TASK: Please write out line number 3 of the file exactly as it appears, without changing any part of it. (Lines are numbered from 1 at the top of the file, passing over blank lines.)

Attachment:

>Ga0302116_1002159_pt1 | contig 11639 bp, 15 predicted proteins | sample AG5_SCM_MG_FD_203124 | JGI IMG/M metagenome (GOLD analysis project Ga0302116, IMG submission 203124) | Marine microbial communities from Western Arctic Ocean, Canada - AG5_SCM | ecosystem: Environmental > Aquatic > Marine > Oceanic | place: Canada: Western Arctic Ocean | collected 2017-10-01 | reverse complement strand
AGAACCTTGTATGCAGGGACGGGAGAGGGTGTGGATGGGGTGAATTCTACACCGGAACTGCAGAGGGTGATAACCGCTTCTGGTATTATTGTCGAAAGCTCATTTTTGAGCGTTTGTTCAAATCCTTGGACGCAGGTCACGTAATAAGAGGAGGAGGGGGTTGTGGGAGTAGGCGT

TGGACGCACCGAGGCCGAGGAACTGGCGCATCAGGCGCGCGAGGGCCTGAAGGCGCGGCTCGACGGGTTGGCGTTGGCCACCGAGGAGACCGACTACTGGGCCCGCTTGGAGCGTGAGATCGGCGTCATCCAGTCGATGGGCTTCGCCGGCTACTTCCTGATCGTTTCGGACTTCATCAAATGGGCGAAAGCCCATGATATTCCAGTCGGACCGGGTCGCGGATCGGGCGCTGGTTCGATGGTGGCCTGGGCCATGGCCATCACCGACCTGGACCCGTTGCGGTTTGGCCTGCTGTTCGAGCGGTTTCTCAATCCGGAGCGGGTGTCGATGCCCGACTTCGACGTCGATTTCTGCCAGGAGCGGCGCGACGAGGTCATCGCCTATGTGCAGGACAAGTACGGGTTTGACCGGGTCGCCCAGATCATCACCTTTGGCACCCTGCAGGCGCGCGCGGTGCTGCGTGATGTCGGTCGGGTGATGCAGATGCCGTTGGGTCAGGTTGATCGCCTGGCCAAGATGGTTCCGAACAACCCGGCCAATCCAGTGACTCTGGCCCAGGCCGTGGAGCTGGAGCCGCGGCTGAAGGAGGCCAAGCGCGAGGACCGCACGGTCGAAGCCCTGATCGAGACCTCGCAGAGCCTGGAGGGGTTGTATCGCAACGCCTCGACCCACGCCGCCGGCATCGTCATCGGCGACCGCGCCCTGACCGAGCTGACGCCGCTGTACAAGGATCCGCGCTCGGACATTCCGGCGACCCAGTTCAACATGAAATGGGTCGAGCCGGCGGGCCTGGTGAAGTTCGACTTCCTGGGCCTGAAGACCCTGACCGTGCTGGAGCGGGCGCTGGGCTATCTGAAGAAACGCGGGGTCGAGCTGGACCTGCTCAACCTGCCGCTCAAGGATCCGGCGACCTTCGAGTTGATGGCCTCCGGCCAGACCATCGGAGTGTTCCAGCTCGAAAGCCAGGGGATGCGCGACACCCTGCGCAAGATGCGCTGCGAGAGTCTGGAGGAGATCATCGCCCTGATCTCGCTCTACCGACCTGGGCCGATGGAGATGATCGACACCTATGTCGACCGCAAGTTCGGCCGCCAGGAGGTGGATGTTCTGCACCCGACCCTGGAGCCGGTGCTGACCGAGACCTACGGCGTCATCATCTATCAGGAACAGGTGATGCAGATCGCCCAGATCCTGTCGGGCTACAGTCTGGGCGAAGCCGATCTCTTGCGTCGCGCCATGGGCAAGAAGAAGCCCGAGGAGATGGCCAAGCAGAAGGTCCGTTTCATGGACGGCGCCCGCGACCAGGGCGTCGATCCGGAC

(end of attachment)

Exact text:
TGGACGCACCGAGGCCGAGGAACTGGCGCATCAGGCGCGCGAGGGCCTGAAGGCGCGGCTCGACGGGTTGGCGTTGGCCACCGAGGAGACCGACTACTGGGCCCGCTTGGAGCGTGAGATCGGCGTCATCCAGTCGATGGGCTTCGCCGGCTACTTCCTGATCGTTTCGGACTTCATCAAATGGGCGAAAGCCCATGATATTCCAGTCGGACCGGGTCGCGGATCGGGCGCTGGTTCGATGGTGGCCTGGGCCATGGCCATCACCGACCTGGACCCGTTGCGGTTTGGCCTGCTGTTCGAGCGGTTTCTCAATCCGGAGCGGGTGTCGATGCCCGACTTCGACGTCGATTTCTGCCAGGAGCGGCGCGACGAGGTCATCGCCTATGTGCAGGACAAGTACGGGTTTGACCGGGTCGCCCAGATCATCACCTTTGGCACCCTGCAGGCGCGCGCGGTGCTGCGTGATGTCGGTCGGGTGATGCAGATGCCGTTGGGTCAGGTTGATCGCCTGGCCAAGATGGTTCCGAACAACCCGGCCAATCCAGTGACTCTGGCCCAGGCCGTGGAGCTGGAGCCGCGGCTGAAGGAGGCCAAGCGCGAGGACCGCACGGTCGAAGCCCTGATCGAGACCTCGCAGAGCCTGGAGGGGTTGTATCGCAACGCCTCGACCCACGCCGCCGGCATCGTCATCGGCGACCGCGCCCTGACCGAGCTGACGCCGCTGTACAAGGATCCGCGCTCGGACATTCCGGCGACCCAGTTCAACATGAAATGGGTCGAGCCGGCGGGCCTGGTGAAGTTCGACTTCCTGGGCCTGAAGACCCTGACCGTGCTGGAGCGGGCGCTGGGCTATCTGAAGAAACGCGGGGTCGAGCTGGACCTGCTCAACCTGCCGCTCAAGGATCCGGCGACCTTCGAGTTGATGGCCTCCGGCCAGACCATCGGAGTGTTCCAGCTCGAAAGCCAGGGGATGCGCGACACCCTGCGCAAGATGCGCTGCGAGAGTCTGGAGGAGATCATCGCCCTGATCTCGCTCTACCGACCTGGGCCGATGGAGATGATCGACACCTATGTCGACCGCAAGTTCGGCCGCCAGGAGGTGGATGTTCTGCACCCGACCCTGGAGCCGGTGCTGACCGAGACCTACGGCGTCATCATCTATCAGGAACAGGTGATGCAGATCGCCCAGATCCTGTCGGGCTACAGTCTGGGCGAAGCCGATCTCTTGCGTCGCGCCATGGGCAAGAAGAAGCCCGAGGAGATGGCCAAGCAGAAGGTCCGTTTCATGGACGGCGCCCGCGACCAGGGCGTCGATCCGGAC